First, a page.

When Frank and Anita's daughter Chanou was born with an extremely rare, incurable illness in August 2000, they knew that her life would be short and battled against the odds to make it happy.
They struggled around the clock against their baby's pain. "We tried all sorts of things," said Anita, a 37-year-old local government worker. "She cried all the time. Every time I touched her it hurt."
Chanou was suffering from a metabolic disorder that had resulted in abnormal bone development. Doctors gave her no more than 30 months to live. "We felt terrible watching her suffer," said Anita at their home near Amsterdam. "We felt we were letting her down."
Frank and Anita began to believe that their daughter would be better off dead. "She kept throwing up milk that was fed through a tube in her nose," said Anita. "She seemed to be saying, 'Mummy, I don't want to live any more. Let me go'."
Eventually, doctors agreed to help the baby die at seven months. The feeding was stopped. Chanou was given morphine. "We were with her at that last moment," said Anita. "She was exhausted. She took a very deep last breath. It was so peaceful. It made me feel at peace inside to know that she wasn't suffering any more."
Even so, they felt that the suffering had gone on too long. Child euthanasia is illegal in Netherlands and doctors were afraid of being prosecuted. "It was a long road to find the humane solution that we reluctantly decided we wanted," said Frank, a bank worker.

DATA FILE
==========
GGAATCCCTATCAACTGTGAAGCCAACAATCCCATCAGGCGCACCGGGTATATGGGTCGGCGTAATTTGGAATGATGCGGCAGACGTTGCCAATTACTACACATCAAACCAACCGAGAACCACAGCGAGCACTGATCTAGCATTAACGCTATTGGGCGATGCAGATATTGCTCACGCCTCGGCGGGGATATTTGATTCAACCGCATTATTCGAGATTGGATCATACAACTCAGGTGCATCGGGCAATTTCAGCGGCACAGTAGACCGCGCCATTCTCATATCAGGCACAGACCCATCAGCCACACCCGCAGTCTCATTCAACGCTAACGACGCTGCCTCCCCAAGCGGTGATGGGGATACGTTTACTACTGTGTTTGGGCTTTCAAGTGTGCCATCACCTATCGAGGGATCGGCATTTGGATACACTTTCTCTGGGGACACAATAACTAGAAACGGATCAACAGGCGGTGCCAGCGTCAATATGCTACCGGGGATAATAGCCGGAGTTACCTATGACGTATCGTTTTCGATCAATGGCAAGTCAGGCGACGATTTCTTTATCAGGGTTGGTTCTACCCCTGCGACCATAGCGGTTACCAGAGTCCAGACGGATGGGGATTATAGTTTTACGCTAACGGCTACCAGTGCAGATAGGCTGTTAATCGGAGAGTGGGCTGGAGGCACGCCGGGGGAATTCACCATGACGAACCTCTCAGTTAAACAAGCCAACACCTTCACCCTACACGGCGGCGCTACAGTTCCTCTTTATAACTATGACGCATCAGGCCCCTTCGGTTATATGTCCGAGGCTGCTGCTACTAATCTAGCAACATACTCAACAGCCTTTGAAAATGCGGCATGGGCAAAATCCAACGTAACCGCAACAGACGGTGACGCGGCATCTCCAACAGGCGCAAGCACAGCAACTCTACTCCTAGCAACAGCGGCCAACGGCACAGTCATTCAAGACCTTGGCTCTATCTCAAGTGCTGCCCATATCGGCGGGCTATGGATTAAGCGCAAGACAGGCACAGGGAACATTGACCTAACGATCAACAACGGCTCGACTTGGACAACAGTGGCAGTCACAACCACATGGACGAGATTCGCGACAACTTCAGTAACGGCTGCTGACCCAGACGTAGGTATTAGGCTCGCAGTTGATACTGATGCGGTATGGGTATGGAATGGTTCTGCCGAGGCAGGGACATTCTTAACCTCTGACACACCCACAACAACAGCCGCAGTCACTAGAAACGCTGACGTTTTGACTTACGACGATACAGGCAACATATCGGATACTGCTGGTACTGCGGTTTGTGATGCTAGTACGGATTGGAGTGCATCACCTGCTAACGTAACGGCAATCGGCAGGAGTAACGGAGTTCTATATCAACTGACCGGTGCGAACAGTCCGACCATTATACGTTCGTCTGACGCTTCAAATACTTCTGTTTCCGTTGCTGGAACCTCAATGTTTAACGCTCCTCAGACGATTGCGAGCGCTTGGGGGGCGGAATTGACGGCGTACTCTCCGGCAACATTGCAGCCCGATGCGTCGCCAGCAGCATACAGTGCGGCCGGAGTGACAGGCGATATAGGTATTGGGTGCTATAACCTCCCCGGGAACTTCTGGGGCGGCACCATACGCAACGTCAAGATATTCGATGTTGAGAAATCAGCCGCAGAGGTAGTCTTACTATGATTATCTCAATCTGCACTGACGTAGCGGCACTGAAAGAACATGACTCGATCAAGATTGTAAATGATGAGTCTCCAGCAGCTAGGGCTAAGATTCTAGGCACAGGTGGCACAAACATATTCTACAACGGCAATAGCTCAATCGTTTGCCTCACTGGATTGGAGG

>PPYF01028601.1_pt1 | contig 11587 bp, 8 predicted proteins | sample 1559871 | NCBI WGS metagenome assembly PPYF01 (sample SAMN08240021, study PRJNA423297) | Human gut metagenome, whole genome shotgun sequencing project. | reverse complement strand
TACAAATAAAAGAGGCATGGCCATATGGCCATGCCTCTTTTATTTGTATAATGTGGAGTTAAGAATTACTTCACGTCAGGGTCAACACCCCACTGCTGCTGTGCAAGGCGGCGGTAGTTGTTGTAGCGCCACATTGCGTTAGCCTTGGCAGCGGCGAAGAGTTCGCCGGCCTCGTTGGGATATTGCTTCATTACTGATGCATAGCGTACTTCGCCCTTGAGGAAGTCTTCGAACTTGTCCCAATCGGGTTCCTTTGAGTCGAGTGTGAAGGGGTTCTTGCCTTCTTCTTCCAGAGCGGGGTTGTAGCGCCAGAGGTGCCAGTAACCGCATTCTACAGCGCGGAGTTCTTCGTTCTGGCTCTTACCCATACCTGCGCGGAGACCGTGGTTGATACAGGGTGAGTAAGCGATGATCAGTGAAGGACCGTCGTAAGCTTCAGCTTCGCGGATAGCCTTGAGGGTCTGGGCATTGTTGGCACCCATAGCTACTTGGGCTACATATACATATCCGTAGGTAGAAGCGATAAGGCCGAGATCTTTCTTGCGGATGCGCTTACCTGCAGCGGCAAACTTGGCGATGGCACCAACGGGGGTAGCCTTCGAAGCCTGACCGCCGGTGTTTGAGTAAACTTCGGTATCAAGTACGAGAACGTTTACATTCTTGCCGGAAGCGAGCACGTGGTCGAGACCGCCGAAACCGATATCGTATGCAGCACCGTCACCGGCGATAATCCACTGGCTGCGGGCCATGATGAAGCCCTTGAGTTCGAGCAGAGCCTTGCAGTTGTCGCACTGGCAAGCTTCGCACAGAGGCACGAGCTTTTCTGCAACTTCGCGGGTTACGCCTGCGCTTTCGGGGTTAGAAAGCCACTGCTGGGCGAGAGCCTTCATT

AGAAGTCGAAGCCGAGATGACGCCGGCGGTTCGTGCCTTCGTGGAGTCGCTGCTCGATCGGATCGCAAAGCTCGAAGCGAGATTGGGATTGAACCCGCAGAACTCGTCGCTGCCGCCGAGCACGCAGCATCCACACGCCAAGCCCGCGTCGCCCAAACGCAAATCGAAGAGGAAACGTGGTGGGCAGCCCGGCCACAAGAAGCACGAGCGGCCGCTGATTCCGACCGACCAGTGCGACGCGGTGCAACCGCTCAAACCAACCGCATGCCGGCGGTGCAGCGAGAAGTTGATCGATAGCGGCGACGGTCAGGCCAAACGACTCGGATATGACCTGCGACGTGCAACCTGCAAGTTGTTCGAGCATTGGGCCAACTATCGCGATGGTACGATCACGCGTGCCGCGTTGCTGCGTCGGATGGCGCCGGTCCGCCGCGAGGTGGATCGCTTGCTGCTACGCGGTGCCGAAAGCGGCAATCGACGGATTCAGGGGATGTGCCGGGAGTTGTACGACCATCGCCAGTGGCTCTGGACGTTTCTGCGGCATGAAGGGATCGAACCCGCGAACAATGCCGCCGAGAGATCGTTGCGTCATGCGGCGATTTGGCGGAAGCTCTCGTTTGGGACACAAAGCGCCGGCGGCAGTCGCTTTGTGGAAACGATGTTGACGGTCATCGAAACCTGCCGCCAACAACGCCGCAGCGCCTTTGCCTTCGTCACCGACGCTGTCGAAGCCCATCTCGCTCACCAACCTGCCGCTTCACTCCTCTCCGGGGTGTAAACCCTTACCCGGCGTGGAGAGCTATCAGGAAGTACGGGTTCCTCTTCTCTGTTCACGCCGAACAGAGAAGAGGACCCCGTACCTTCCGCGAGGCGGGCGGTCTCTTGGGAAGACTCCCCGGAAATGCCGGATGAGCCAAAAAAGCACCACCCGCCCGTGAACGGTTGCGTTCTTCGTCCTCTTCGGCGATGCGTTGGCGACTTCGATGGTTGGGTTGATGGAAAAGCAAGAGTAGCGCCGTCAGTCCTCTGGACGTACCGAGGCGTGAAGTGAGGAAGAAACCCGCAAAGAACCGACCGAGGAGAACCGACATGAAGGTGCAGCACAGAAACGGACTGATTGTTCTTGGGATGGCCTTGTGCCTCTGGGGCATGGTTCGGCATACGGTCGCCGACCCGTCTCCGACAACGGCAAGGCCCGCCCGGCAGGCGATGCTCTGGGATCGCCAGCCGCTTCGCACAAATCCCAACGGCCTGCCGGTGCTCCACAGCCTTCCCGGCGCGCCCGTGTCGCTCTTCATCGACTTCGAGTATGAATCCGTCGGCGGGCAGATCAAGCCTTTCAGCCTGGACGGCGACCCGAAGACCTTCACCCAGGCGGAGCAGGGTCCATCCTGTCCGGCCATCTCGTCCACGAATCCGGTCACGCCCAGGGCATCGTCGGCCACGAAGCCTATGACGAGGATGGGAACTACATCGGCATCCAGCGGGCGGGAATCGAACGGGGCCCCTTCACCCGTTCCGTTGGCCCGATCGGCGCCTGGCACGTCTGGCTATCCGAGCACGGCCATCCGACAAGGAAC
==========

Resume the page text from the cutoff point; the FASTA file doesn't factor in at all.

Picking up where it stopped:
Each year in Netherlands at least 15 seriously ill babies, most of them with severe spina bifida or chromosomal abnormalities, are helped to die by doctors acting with the parents' consent. But only a fraction of those cases are reported to the authorities because of the doctors' fears of being charged with murder.
Things are about to change, however, making it much easier for parents and doctors to end the suffering of an infant.
A committee set up to regulate the practice will begin operating in the next few weeks, effectively making Netherlands, where adult euthanasia is legal, the first country in the world to allow "baby euthanasia" as well.
The development has angered opponents of euthanasia who warn of a "slippery slope" leading to abuses by doctors and parents, who will be making decisions for individuals incapable of expressing a will.
Others welcome more openness about a practice that, according to doctors, goes on secretly anyway even in Britain regardless of the law. "It is a giant step forward and we are very happy about it," said Eduard Verhagen, clinical director of paediatrics at the University Medical Centre in Groningen, northern Netherlands.
Anti-euthanasia campaigners have been addressing hate mail to "Dr Death," as they call him, ever since he admitted having personally overseen four "assisted neo-natal terminations." He then began drawing up guidelines for doctors carrying out euthanasia on babies.
It forced the government to confront the issue and Verhagen's so-called "Groningen protocol" has been adopted as the standard to be upheld by the regulatory committee.
It emphasizes that life can be ended only in cases involving "unbearable suffering," with parental consent and after consultation with other physicians.
"If a child is untreatably ill," Verhagen explained, "there can be horrendous suffering that makes the last few days or weeks of this child's life unbearable. Now the question is: are you going to leave the child like that or are you going to prevent that suffering?"